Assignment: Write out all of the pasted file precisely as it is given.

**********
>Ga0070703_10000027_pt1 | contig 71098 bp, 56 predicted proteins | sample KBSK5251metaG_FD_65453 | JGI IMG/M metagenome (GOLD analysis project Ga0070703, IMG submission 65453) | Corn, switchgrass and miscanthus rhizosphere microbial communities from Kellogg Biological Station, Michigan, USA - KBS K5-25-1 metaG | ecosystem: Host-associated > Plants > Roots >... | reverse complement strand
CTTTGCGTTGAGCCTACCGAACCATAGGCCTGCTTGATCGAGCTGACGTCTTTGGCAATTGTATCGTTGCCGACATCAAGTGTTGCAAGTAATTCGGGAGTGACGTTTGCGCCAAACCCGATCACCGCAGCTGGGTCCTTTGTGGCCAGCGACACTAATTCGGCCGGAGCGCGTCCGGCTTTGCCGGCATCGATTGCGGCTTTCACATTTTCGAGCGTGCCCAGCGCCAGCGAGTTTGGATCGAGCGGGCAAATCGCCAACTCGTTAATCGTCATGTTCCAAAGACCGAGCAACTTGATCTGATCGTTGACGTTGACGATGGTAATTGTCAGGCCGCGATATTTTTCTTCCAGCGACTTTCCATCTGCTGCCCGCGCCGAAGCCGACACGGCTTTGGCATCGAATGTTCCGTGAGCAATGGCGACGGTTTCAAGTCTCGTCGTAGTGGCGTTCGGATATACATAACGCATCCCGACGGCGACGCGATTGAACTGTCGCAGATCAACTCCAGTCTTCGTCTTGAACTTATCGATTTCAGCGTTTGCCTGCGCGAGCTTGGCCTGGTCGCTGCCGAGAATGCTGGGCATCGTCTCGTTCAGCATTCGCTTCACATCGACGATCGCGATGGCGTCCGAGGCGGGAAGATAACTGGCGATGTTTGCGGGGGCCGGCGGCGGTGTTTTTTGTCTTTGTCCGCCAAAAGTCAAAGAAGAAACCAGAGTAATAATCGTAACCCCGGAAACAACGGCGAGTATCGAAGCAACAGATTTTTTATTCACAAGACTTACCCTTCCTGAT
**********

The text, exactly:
>Ga0070703_10000027_pt1 | contig 71098 bp, 56 predicted proteins | sample KBSK5251metaG_FD_65453 | JGI IMG/M metagenome (GOLD analysis project Ga0070703, IMG submission 65453) | Corn, switchgrass and miscanthus rhizosphere microbial communities from Kellogg Biological Station, Michigan, USA - KBS K5-25-1 metaG | ecosystem: Host-associated > Plants > Roots >... | reverse complement strand
CTTTGCGTTGAGCCTACCGAACCATAGGCCTGCTTGATCGAGCTGACGTCTTTGGCAATTGTATCGTTGCCGACATCAAGTGTTGCAAGTAATTCGGGAGTGACGTTTGCGCCAAACCCGATCACCGCAGCTGGGTCCTTTGTGGCCAGCGACACTAATTCGGCCGGAGCGCGTCCGGCTTTGCCGGCATCGATTGCGGCTTTCACATTTTCGAGCGTGCCCAGCGCCAGCGAGTTTGGATCGAGCGGGCAAATCGCCAACTCGTTAATCGTCATGTTCCAAAGACCGAGCAACTTGATCTGATCGTTGACGTTGACGATGGTAATTGTCAGGCCGCGATATTTTTCTTCCAGCGACTTTCCATCTGCTGCCCGCGCCGAAGCCGACACGGCTTTGGCATCGAATGTTCCGTGAGCAATGGCGACGGTTTCAAGTCTCGTCGTAGTGGCGTTCGGATATACATAACGCATCCCGACGGCGACGCGATTGAACTGTCGCAGATCAACTCCAGTCTTCGTCTTGAACTTATCGATTTCAGCGTTTGCCTGCGCGAGCTTGGCCTGGTCGCTGCCGAGAATGCTGGGCATCGTCTCGTTCAGCATTCGCTTCACATCGACGATCGCGATGGCGTCCGAGGCGGGAAGATAACTGGCGATGTTTGCGGGGGCCGGCGGCGGTGTTTTTTGTCTTTGTCCGCCAAAAGTCAAAGAAGAAACCAGAGTAATAATCGTAACCCCGGAAACAACGGCGAGTATCGAAGCAACAGATTTTTTATTCACAAGACTTACCCTTCCTGAT